UNITED NATIONS (Reuters) - The U.N. Security Council on Wednesday authorized a boost in the African Union's peacekeeping force in Somalia from 8,000 to 12,000 troops to shore up the country's government against Islamist insurgents.
The force, known as AMISOM, currently consists of soldiers from Uganda and Burundi. Uganda is expected to provide the extra 4,000 troops.
African nations had been calling for an increase to 20,000 troops to rout militants from the capital Mogadishu, but major powers on the Security Council called that excessive. AMISOM's costs are largely met by the international community.
The lawless Horn of Africa nation has been mired in violence and awash with weapons since dictator Mohamed Siad Barre was ousted in 1991. Largely due to the anarchy, pirates have become a scourge of shipping off the Somali coast.
Western security officials say Somalia is a breeding ground for Islamist militants and is attracting increasing numbers of foreign jihadists.
Security Council diplomats say the extra troops should enable AMISOM to secure Mogadishu from Islamist al Shabaab rebels, who seek to topple the fragile government and impose a harsh form of sharia law.
Wednesday's resolution asked U.N. Secretary-General Ban Ki-moon to go on providing equipment and services for AMISOM, which receives its mandate from the Security Council. It also urged U.N. member states and international bodies to contribute "generously and promptly" to a U.N. trust fund for AMISOM.
The force already receives about $130 million a year in outside funding, diplomats say.
Uganda's U.N. Ambassador Ruhakana Rugunda told the council the resolution would improve AMISOM's ability to carry out its mandate, but said it was crucial the force received "the requisite resources."
Rugunda urged the Somali government "to remain cohesive and continue its efforts to reach out to those (opposition) groups that are willing and ready to cooperate in a spirit of reconciliation."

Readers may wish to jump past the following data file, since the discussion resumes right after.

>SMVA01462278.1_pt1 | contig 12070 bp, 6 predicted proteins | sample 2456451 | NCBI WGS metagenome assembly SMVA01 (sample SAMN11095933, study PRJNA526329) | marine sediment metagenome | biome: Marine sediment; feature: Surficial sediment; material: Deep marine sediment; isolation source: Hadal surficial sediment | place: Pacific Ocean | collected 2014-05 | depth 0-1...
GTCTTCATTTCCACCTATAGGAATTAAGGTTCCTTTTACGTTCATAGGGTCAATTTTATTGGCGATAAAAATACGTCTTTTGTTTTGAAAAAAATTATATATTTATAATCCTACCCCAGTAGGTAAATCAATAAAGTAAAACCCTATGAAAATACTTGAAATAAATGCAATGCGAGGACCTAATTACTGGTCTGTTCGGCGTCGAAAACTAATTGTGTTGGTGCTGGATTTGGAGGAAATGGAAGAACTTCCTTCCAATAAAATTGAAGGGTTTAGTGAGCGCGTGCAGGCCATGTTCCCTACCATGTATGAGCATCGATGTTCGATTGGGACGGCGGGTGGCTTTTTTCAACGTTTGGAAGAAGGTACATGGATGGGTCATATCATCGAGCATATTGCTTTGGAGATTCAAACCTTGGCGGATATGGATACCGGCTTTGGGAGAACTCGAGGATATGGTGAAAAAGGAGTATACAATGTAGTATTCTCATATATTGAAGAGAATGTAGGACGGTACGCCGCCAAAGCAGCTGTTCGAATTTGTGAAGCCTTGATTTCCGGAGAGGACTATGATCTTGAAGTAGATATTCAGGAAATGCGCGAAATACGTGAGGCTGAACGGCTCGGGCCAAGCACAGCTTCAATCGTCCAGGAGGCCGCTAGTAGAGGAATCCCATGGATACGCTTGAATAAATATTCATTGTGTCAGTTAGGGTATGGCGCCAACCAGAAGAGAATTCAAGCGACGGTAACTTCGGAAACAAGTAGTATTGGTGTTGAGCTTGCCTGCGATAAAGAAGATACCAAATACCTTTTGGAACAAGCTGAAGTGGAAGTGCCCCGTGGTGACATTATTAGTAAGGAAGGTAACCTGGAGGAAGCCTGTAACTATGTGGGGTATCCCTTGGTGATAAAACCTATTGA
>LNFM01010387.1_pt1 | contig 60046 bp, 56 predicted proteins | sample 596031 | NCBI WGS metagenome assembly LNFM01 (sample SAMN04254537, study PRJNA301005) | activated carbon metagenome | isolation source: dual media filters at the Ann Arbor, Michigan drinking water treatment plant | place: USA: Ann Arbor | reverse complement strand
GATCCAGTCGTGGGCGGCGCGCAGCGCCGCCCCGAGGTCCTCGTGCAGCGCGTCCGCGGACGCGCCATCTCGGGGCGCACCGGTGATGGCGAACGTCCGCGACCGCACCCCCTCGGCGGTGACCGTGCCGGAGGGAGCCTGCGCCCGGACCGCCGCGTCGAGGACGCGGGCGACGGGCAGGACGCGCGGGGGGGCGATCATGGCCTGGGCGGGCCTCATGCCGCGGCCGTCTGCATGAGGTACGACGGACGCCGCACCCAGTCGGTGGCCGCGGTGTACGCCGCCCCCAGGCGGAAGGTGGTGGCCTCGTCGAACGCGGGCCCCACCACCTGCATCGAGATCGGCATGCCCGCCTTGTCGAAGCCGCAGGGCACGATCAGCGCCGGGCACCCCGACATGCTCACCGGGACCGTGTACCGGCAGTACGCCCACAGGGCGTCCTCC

African countries and the Somali government have long urged the Security Council to send a full-fledged U.N. peacekeeping force to Somalia to replace AMISOM, but the council has said it will not do so until the security situation improves there.
© Thomson Reuters
Somalia: UN calls for 4,000 more African Union peacekeepers
It asks Secretary-General Ban Ki-moon to provide UN logistical support to the enlarged force with equipment and services, while continuing his good offices for reconciliation in a country where Al Shabaab, other Islamist militias, factional groups and foreign fighters control vast tracts of territory in a fight to oust the internationally recognized TFG, based in Mogadishu, the capital.
Somalia has not had a functioning central government since the overthrow of the Muhammad Siad Barre in 1991, and the Council reiterated its serious concern at the impact of the continued fighting on the civilian population, stressing the terrorist threat that the armed opposition, particularly Al Shabaab, constitutes not only for Somalia but for the international community.
Citing human rights violations against civilians, including women and children, and humanitarian personnel, it voiced concern at “the worsening humanitarian situation” and “the significant decline” in humanitarian funding for Somalia and called on all Member States to contribute to current and future appeals.
The Council also reiterated its intent, mentioned in past resolutions, to set up a UN peacekeeping operation when conditions permit. At present the UN maintains a political office for Somalia (UNPOS) in Nairobi, capital of neighbouring Kenya, because of the poor security situation inside Somalia.
As in the past, the resolution called on all parties to support the Djibouti Agreement, a UN-facilitated peace process that began in 2008 and has been joined by one of the rebel groups.
On piracy, which has plagued shipping off the Somali coast, including vital supplies from the UN World Food Programme (WPF) to scores of thousands of hungry civilians, the Council called for a comprehensive international response to tackle both the scourge and its underlying causes.
Uganda to send 1,800 extra troops to Somalia
A simulation exercise was carried out at Singo Training Wing to test the capacity of the troops to overcome obstacles. Bullets were fired below tight ropes that the soldiers were walking on.
somali Information Minister
daily news bulletin.